The Webb Chronicles

Is a 1998 'MainStreet' PowerBook Good Enough for Daily Use in 2005?

- 2005.11.30

About three weeks ago, I was bored in one of my classes and got this strange idea - how well could one of those old WallStreet G3 PowerBooks handle day-to-day operation in today's world?

I took out my PowerBook and started browsing around eBay for a good deal on one of these classic machines. I found an awesome lot of two fully functional "MainStreets" and two nonfunctional Pismos for about $140 shipped. I took the offer, ordered a couple power supplies, and anxiously waited for them to arrive.

In today's article, I'll concentrate on the MainStreet, since I haven't gotten the Pismos working yet.

Around the same time, I learned that a good friend of mine was accepted to a prestigious university in downtown Philadelphia and would be needing some sort of computer to bring with her next year. Unfortunately, her older sister talker their parents into buying her a brand new iBook G4 "for school" last summer, and they were unwilling to spend that kind of money for another laptop at this time.

Adding to her problems was the fear that if she did somehow manage to save enough money for a new laptop, it would get stolen during her escapades in the urban jungle of Philadelphia.

PowerBook G3 SeriesThis, I thought, was a perfect opportunity to prove the worth of classic road warrior.

Given the fact that the iBook is primarily used for iChat (since the older sister isn't in any kind of school right now), I knew that an older machine running OS 9 could do the same job, minus the spiffy look of OS X.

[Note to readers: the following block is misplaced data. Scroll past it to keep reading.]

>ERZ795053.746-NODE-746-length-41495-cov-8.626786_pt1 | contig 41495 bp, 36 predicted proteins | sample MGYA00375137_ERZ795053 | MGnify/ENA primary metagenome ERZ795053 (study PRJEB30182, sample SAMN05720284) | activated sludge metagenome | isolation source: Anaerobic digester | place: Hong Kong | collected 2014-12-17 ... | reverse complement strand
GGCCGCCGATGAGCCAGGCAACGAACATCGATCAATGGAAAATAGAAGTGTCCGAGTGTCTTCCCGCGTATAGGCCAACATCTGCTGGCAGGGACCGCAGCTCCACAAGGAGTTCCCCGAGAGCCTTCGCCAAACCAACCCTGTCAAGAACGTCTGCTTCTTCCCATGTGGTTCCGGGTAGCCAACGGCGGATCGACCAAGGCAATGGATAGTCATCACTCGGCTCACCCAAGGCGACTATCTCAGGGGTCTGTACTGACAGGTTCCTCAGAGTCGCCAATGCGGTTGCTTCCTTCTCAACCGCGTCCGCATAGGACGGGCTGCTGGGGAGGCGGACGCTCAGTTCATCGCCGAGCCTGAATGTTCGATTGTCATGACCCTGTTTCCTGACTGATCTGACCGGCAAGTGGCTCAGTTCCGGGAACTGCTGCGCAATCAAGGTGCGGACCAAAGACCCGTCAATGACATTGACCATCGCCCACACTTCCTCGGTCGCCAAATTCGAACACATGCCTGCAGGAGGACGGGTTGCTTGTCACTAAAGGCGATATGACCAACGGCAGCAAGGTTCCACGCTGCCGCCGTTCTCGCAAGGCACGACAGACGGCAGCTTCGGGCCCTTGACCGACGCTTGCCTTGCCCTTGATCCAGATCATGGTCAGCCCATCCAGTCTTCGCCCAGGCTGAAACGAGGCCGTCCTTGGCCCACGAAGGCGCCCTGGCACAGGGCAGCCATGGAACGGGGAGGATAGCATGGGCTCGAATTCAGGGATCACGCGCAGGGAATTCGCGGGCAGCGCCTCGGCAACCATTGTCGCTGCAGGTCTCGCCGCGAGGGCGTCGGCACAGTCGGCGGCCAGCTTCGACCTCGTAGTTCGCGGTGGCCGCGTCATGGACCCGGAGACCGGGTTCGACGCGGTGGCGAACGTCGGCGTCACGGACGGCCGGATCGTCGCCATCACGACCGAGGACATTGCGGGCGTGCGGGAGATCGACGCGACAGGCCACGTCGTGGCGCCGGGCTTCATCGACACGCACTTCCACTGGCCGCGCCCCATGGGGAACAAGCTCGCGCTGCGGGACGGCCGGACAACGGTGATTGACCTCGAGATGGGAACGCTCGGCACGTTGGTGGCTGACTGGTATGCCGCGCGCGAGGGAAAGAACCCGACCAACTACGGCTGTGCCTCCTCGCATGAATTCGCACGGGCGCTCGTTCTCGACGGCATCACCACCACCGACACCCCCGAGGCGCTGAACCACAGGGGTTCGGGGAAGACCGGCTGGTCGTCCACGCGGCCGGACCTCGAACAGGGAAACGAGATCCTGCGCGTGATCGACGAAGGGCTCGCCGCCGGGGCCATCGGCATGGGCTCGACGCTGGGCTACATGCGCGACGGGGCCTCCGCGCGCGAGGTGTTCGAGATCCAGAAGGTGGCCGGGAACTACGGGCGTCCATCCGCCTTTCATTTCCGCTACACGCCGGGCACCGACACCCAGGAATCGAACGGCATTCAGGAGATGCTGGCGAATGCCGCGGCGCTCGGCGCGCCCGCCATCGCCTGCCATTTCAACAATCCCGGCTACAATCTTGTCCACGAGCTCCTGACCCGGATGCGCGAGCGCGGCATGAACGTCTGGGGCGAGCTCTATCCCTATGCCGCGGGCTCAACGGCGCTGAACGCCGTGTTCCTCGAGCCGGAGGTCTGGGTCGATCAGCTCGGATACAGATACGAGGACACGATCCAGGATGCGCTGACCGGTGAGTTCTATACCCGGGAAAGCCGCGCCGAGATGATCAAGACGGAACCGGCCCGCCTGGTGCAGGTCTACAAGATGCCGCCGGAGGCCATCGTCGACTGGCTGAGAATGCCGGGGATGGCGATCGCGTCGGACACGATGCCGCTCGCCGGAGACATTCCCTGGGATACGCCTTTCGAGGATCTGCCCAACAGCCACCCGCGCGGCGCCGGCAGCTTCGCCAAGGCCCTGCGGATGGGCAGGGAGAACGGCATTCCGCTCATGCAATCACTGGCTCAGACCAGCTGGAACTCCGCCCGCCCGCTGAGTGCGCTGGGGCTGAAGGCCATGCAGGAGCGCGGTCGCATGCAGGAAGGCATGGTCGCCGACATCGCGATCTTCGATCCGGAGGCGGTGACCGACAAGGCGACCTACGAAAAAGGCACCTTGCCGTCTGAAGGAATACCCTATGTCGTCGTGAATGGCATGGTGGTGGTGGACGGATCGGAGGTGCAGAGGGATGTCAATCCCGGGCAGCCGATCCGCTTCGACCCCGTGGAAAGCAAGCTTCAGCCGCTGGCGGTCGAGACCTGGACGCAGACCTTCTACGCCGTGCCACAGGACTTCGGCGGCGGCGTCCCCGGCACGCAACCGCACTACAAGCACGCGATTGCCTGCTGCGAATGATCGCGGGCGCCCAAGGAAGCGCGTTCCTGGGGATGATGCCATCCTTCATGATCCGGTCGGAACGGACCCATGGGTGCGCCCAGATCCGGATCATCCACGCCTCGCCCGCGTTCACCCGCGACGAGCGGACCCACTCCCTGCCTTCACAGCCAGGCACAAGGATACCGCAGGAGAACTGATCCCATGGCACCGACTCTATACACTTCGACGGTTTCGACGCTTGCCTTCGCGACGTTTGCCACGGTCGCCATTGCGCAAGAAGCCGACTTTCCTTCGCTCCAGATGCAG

With the knowledge that the MainStreets lacked a level 2 cache, I didn't want to push the envelope by running OS X, and the unimpressive 12.1" passive matrix screen actually looks better running a classic version of the Mac OS.

With all this in mind, I set up the "guinea pig" machine with Mac OS 9.2.2, 192 MB RAM, and the stock 2.1 GB hard drive.

Applications ran surprisingly well - better than I had expected, in fact. Launching Office 2001 took about as long as on my 400 MHz B&W Power Mac G3 I keep at work, AIM was very responsive, and Internet Explorer performed adequately.

I loaded some simple games, such as Lode Runner, Zoop, and Deimos Rising, all of which ran great. As long as I stuck with one or two applications at a time, everything ran smoothly.

I was sure that despite this machine's age it could carry out simple day to day tasks, if only until she could save up enough money for a little iBook or a Mac mini. Further incentive, other than the fact that I was giving it away, was the fact that this machine was virtually virus and spyware proof, something even the most expensive Windows-based laptop can't guarantee.

I gave my friend the PowerBook, which she affectionately nicknamed "Frankie", and guided her through the operation of OS 9, which she had never used. Within an hour she was very familiar with the it.

I explained to her that there are upgrade options for this machine, from a faster CPU to a bigger screen, all of which are relatively inexpensive and pretty easy to do. I also showed her how to connect her 17" CRT monitor to the PowerBook. Needless to say, she's happy with her new laptop, and it'll be heading to campus with her next year.

The MainStreet is no speed demon, but for a basic, reliable, and still remarkably good-looking laptop, it gets the job done. That's remarkable when compared to a PC laptop of the same age, which would have hard time doing half of what this machine is now doing.

I've received several requests from colleagues looking for a simple, reliable laptop for home use, and I've recommended this machine to them. As a matter of fact, I have six more coming in as I write this, half of which are already sold.

MainStreet or not, it's still a Macintosh. LEM

Link: eBay

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